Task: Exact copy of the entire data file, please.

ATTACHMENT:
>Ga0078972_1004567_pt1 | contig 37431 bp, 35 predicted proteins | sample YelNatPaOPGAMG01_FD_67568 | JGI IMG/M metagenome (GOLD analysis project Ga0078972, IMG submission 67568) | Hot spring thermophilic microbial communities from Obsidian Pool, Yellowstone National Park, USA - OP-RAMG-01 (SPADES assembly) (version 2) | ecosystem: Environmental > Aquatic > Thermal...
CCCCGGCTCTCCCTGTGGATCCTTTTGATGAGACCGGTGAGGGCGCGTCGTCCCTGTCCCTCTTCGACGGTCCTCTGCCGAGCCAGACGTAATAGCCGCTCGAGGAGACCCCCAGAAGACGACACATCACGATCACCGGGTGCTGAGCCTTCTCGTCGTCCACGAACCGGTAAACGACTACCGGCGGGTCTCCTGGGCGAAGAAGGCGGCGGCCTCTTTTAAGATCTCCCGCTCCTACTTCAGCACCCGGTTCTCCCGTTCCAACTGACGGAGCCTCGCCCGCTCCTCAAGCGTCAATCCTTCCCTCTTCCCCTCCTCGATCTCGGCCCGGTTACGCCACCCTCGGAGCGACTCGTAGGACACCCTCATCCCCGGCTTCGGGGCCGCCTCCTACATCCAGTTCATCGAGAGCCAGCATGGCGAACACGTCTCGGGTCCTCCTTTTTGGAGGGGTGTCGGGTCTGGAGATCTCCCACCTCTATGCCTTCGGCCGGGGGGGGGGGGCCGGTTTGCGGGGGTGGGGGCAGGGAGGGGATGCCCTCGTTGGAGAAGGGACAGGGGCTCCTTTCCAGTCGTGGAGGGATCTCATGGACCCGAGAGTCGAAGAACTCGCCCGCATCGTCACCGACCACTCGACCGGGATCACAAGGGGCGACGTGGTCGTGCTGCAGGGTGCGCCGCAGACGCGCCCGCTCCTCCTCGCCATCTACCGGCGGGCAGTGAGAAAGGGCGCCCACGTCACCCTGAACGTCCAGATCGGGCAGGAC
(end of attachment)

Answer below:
>Ga0078972_1004567_pt1 | contig 37431 bp, 35 predicted proteins | sample YelNatPaOPGAMG01_FD_67568 | JGI IMG/M metagenome (GOLD analysis project Ga0078972, IMG submission 67568) | Hot spring thermophilic microbial communities from Obsidian Pool, Yellowstone National Park, USA - OP-RAMG-01 (SPADES assembly) (version 2) | ecosystem: Environmental > Aquatic > Thermal...
CCCCGGCTCTCCCTGTGGATCCTTTTGATGAGACCGGTGAGGGCGCGTCGTCCCTGTCCCTCTTCGACGGTCCTCTGCCGAGCCAGACGTAATAGCCGCTCGAGGAGACCCCCAGAAGACGACACATCACGATCACCGGGTGCTGAGCCTTCTCGTCGTCCACGAACCGGTAAACGACTACCGGCGGGTCTCCTGGGCGAAGAAGGCGGCGGCCTCTTTTAAGATCTCCCGCTCCTACTTCAGCACCCGGTTCTCCCGTTCCAACTGACGGAGCCTCGCCCGCTCCTCAAGCGTCAATCCTTCCCTCTTCCCCTCCTCGATCTCGGCCCGGTTACGCCACCCTCGGAGCGACTCGTAGGACACCCTCATCCCCGGCTTCGGGGCCGCCTCCTACATCCAGTTCATCGAGAGCCAGCATGGCGAACACGTCTCGGGTCCTCCTTTTTGGAGGGGTGTCGGGTCTGGAGATCTCCCACCTCTATGCCTTCGGCCGGGGGGGGGGGGCCGGTTTGCGGGGGTGGGGGCAGGGAGGGGATGCCCTCGTTGGAGAAGGGACAGGGGCTCCTTTCCAGTCGTGGAGGGATCTCATGGACCCGAGAGTCGAAGAACTCGCCCGCATCGTCACCGACCACTCGACCGGGATCACAAGGGGCGACGTGGTCGTGCTGCAGGGTGCGCCGCAGACGCGCCCGCTCCTCCTCGCCATCTACCGGCGGGCAGTGAGAAAGGGCGCCCACGTCACCCTGAACGTCCAGATCGGGCAGGAC